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Master Eye Contact

Categories: Workplace Etiquette

Body_language_eye_contactHave you ever met with someone who wouldn’t make any eye contact at all?

Someone who spent the entire conversation staring over your left shoulder, down at the table, or hit you with a split-second glance that bounced away so quickly you wondered if there was spinach in your teeth?

Uncomfortable, isn’t it? It feels almost impossible to connect.

A single friend tells me that if a guy doesn’t make good eye contact with her on the first date, she doesn’t trust him and won’t see him a second time. It's not that she thinks he’s hiding anything, but she believes his unwillingness to look directly at her indicates serious intimacy issues.

You may be wondering why the topic of eye contact has anything to do wtih business. After all, we don’t want to be particularly intimate with our bosses, employees, or our potential clients, do we?

The way we look at others -- like everything else about our demeanor and body language -- conveys a message to those we are doing business with. Whether that message projects a confident, knowing professional is up to you, and how you master the art of making effective eye contact.

Good eye contact, looking into someone’s eyes for several seconds at a time, perhaps smiling and nodding at the same time, conveys that you are interested, attentive, and confident.

I'm not talking staring, just holding the glance for a few seconds before shifting your glance elsewhere.

The reverse is also true: No eye contact can easily be interpreted as weakness, shiftiness, untrustworthiness, disinterest, disrespect, or perhaps even worse -- boredom.

Eye contact has an immense amount of power. A Canadian study of 3- to 6-month-old infants showed that when adult eye contact was absent, the infants smiled much less.

Are you uncomfortable with making eye contact? Practice it and the awkwardness will ease, little by little. I’m not talking about rigid staring. You can learn a lot about effective eye contact by watching great speakers -- they know to make eye contact in a zig-zag pattern around the room -- connecting with certain individuals for a beat, before moving on to the next person, and so on.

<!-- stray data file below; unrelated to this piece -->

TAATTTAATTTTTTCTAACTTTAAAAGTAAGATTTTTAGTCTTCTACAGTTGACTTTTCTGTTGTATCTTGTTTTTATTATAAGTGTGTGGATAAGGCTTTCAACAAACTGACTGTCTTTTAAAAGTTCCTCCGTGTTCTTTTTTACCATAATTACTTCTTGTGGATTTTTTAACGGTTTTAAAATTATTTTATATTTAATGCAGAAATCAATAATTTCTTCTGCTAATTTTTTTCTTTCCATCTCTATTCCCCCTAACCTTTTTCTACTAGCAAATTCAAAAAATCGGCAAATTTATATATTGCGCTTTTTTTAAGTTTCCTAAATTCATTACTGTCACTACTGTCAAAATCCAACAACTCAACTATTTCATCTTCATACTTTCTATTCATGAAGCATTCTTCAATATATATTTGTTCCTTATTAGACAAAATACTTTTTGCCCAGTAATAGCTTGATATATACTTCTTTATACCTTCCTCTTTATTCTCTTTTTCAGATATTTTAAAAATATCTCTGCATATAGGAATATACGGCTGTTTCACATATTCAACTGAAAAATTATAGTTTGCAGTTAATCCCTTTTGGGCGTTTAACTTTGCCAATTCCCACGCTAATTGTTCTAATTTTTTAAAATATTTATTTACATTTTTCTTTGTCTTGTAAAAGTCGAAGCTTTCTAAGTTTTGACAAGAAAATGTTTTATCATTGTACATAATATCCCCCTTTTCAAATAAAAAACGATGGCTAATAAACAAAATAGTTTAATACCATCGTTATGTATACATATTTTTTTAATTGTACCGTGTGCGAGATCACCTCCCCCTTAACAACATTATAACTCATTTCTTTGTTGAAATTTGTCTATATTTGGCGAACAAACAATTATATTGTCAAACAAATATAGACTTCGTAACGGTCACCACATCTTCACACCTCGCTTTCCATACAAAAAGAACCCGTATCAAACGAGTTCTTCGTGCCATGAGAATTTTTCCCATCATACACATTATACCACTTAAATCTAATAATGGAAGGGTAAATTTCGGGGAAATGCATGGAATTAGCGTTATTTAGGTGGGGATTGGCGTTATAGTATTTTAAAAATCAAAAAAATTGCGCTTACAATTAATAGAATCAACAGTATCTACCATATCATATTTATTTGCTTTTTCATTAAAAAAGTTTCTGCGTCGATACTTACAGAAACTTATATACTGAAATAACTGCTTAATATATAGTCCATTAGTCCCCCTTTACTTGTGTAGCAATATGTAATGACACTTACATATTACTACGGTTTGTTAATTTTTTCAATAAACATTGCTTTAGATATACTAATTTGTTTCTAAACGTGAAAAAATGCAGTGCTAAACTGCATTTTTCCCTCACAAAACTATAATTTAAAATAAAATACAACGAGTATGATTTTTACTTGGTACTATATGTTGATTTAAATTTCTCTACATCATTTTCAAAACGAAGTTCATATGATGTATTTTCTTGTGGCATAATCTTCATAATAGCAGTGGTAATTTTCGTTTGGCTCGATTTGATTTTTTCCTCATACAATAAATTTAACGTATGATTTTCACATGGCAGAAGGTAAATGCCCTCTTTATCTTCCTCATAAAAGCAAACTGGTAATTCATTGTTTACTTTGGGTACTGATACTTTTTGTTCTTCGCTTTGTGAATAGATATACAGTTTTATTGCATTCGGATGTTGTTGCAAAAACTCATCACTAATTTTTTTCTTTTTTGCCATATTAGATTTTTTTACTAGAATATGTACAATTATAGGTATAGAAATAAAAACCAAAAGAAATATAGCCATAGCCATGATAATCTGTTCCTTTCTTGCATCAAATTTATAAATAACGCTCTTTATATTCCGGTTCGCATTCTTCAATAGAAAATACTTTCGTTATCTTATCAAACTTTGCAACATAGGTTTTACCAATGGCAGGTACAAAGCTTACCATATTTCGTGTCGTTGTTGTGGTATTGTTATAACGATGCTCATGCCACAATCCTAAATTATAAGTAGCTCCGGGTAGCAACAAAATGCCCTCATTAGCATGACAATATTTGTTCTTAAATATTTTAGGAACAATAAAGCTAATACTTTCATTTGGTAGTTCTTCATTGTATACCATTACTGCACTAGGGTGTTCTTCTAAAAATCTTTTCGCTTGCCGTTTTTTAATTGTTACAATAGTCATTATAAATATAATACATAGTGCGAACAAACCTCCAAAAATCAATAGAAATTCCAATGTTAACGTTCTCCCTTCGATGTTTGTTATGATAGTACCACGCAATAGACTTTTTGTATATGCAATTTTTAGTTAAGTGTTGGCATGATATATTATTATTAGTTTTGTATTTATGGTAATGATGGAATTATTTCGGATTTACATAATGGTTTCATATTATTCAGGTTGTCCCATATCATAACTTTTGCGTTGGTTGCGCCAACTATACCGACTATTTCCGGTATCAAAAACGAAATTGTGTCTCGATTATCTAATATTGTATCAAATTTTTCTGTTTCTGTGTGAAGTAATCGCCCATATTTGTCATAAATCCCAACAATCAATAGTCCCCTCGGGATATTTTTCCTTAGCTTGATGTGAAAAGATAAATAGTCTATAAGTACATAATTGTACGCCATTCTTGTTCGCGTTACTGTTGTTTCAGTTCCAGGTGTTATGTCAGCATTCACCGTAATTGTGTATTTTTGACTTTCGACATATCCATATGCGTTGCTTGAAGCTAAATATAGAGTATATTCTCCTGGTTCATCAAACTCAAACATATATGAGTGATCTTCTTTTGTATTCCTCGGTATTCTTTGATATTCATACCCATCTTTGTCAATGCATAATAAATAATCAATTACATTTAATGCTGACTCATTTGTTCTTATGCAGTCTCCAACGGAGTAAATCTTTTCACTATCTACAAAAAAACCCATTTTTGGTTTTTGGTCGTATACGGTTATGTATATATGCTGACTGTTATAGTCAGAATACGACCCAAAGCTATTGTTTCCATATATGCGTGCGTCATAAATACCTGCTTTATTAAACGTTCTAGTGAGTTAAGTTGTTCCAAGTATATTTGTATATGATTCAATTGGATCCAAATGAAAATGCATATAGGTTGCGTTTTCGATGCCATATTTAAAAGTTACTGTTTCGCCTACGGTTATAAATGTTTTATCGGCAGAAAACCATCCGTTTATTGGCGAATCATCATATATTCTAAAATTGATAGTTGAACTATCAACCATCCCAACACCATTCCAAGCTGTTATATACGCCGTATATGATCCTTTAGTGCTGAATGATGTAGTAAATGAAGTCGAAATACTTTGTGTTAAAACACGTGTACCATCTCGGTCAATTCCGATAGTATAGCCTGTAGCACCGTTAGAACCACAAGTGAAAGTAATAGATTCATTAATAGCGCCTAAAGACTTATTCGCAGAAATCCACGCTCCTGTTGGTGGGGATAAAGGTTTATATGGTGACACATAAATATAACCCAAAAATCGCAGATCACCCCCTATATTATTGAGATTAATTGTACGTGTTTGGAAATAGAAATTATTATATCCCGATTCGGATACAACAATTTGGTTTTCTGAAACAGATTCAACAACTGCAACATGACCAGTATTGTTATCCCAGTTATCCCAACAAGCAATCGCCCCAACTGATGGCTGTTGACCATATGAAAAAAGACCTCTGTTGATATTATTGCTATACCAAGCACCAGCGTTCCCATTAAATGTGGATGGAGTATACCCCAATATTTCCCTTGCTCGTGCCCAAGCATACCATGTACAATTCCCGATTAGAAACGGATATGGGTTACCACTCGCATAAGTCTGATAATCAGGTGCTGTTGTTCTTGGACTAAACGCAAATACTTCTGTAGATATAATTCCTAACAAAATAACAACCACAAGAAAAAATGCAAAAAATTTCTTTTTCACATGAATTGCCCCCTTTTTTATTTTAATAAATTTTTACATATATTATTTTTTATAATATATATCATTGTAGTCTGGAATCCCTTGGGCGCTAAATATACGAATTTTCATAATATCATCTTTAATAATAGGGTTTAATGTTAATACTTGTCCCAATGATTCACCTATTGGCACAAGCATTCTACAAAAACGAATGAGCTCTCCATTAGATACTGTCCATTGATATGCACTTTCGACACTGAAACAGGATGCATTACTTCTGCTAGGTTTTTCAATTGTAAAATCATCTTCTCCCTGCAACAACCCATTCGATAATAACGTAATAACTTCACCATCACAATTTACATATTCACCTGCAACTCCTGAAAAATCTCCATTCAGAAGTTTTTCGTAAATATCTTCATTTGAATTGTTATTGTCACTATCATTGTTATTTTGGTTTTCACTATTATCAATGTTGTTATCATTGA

One effective way of knowing how much eye contact is appropriate is to mimic the body posture and facial expressions of the person you are talking to. You don’t need to gaze into your boss’s eyes; you can look into one eye, just above or below the eyes, or at their face.

If the person you are talking to maintains heavy eye contact, he or she will notice unfavorably if you don’t do the same. On the flip side, if the person makes very little or intermittent eye contact, you might want to tone it down to match, lest you make him or her uncomfortable.

By the way, in other cultures, such as the Far East, eye contact to superiors or members of the opposite sex can be considered disrespectful. In the Middle East, there often are strict religious prohibitions governing eye contact between men and women.

If you’re traveling on business, make sure you find out the customs of the local culture before you make an embarrassing faux pas. This advice also pertains to eye contact, handshakes, proper attire, and how much personal space is appropriate.

Have you ever been unnerved by too much eye contact, or put off by too little? Drop me a comment!

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